Inhale slowly, count to five, and then exhale slowly. Repeat this slow breathing until you feel more relaxed. It will help you feel more at ease during your visit.

> Step 5 – Ask
Before any procedure, ask our dental team any question. We are here to make your dental care experience as comfortable as possible. If you are ever concerned about something, just ask.

> Step 6 – We Are Here to Help
As health care professionals, we want to help improve your oral and overall health, and we will never judge you or the state of your mouth. Our dental team will do everything we can to ensure you have a comfortable, pain-free experience.

If you have have any questions or if you experience any dental fears, please contact our office at (514) 364-3366 or click here to visit our website. Also, be sure to visit our Facebook page to keep up with information that affect your dental health and wellness.

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Tooth Enamel and Tooth Decay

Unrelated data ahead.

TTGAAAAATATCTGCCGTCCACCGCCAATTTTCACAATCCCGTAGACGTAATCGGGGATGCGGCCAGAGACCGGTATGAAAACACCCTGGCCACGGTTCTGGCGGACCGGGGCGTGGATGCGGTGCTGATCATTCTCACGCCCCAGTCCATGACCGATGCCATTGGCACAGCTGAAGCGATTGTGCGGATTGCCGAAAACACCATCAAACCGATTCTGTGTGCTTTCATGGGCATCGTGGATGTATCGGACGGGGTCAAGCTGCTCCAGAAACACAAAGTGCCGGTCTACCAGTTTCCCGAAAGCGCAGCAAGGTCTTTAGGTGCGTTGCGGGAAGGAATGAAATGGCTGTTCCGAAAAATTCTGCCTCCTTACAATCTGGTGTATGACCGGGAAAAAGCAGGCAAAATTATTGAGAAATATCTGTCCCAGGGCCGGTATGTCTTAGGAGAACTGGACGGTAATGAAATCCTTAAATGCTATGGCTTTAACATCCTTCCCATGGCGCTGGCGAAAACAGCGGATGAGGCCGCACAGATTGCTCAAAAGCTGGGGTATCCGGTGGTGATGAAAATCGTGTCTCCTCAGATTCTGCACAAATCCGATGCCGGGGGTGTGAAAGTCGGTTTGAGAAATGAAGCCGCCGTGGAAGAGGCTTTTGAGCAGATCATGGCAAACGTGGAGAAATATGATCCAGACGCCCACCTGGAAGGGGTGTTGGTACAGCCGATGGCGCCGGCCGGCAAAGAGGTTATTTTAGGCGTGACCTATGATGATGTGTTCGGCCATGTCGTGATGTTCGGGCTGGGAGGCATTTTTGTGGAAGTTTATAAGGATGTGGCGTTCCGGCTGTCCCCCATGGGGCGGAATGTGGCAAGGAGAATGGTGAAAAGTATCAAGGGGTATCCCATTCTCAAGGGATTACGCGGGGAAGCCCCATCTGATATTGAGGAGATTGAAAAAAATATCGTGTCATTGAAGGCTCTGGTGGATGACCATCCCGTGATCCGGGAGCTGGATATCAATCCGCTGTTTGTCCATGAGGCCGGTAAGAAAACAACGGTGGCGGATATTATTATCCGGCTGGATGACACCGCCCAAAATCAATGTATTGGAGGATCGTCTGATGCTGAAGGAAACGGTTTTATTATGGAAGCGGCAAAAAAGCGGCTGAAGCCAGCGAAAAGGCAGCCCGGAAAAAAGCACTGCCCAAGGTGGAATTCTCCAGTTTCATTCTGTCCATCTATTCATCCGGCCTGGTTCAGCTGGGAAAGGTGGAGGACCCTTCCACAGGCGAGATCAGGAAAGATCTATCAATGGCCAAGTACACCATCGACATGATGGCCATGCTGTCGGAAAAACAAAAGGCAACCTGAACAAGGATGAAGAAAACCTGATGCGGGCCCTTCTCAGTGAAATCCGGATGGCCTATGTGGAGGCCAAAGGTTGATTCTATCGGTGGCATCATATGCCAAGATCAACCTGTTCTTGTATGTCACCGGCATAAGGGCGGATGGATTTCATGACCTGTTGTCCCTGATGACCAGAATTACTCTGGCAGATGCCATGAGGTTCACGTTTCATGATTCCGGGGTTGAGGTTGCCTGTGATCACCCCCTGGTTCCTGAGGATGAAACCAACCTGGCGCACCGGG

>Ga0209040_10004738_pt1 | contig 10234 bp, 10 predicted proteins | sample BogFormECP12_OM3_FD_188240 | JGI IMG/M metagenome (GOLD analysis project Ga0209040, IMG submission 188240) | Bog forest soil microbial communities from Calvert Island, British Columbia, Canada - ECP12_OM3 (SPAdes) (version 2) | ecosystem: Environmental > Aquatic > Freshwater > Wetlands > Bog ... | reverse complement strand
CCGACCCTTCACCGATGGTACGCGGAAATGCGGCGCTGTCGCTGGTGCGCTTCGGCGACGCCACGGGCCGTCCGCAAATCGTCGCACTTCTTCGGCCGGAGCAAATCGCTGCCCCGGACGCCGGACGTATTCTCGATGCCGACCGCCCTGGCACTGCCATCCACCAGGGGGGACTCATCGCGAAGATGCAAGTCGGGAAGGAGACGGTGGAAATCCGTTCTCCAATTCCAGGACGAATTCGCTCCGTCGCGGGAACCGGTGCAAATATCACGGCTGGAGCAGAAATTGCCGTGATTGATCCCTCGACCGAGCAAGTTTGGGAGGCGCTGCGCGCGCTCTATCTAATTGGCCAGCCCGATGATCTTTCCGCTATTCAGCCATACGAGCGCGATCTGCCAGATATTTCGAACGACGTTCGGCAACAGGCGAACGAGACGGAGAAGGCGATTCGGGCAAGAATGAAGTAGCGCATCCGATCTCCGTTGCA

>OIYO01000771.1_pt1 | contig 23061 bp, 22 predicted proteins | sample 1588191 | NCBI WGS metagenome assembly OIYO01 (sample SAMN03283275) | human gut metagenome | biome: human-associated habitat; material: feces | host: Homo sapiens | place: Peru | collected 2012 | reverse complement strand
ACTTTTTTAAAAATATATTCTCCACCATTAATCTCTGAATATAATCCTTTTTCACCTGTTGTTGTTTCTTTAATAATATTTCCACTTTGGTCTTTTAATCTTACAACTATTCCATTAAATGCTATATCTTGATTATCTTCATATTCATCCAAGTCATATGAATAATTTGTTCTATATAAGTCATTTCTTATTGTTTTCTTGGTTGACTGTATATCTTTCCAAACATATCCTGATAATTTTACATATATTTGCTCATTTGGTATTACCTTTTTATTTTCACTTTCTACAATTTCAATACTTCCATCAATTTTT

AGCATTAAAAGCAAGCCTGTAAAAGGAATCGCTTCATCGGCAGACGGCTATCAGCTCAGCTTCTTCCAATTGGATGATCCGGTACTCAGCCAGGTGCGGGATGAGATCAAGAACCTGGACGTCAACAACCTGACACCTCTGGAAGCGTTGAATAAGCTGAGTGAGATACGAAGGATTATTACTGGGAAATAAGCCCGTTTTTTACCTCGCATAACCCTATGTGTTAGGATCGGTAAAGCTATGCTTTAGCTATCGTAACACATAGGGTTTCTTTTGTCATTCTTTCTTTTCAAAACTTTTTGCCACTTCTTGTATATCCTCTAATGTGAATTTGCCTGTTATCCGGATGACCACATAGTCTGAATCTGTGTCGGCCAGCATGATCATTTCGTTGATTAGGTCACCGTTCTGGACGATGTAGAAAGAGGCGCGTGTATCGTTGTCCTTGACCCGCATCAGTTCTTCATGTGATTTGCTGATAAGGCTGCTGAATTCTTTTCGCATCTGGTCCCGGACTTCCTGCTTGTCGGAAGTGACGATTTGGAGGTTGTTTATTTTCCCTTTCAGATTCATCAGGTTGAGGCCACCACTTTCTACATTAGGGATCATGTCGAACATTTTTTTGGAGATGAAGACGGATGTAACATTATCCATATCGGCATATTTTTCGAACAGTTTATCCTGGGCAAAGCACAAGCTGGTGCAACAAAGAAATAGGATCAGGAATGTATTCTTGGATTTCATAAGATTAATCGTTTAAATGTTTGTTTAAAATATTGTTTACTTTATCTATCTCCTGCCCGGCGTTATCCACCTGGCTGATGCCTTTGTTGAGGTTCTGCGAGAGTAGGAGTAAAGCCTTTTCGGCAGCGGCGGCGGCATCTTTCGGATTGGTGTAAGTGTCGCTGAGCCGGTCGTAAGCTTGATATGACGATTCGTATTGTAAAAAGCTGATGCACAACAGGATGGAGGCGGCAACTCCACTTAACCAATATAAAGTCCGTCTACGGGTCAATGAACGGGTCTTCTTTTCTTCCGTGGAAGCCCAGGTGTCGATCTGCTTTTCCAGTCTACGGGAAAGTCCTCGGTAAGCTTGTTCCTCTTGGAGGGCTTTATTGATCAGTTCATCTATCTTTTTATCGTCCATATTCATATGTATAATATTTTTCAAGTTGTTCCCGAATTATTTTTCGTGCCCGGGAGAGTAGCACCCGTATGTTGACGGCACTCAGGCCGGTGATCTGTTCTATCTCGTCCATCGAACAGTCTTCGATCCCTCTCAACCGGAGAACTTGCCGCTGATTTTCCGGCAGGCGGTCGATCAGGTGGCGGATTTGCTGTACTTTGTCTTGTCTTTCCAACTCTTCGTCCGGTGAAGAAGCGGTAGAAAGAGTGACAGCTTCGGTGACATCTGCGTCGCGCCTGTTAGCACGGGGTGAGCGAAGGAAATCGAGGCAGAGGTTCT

Woman smile - no tooth decay on her tooth enamelWhile tooth enamel is the body’s hardest substance, it’s not invincible. Certain foods/drinks, medications, acid reflux, and even oral bacteria can cause tooth decay and the overall thinning of the tooth’s surface.

Here are some simple ways to protect your teeth:

> Avoid carbonated beverages, over time they can eat away at your teeth.

> Don’t sip drinks through a straw. When you do, it increases the liquid’s exposure to your teeth and the potential damage to your teeth.

> Drink water after finishing an acidic drink, such as juice, wine, or carbonated beverages.  Washing away the acid with water, helps to keep your teeth healthy and strong.

> After drinking anything other than water, wait an hour before brushing your teeth. This gives your tooth’s enamel the time to remineralize.

> Choose a soft bristled toothbrush, it removes plaque without damaging your tooth enamel.

If you have any questions about your teeth or your oral health, please contact our office at (514) 364-3366 or click here to visit our website. Also, be sure to visit our Facebook page to keep up with information that affect your dental health and wellness.

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Healthy Eating for Your Teeth

Woman deciding to eat healthy for her teeth

With summer just around the corner, days are getting longer and busier. Packing nutrient-rich foods, helps strengthen yours and your children’s oral health, making everyone less susceptible to tooth decay.

Here are some tooth healthy foods that you can enjoy not only all summer, but all year round: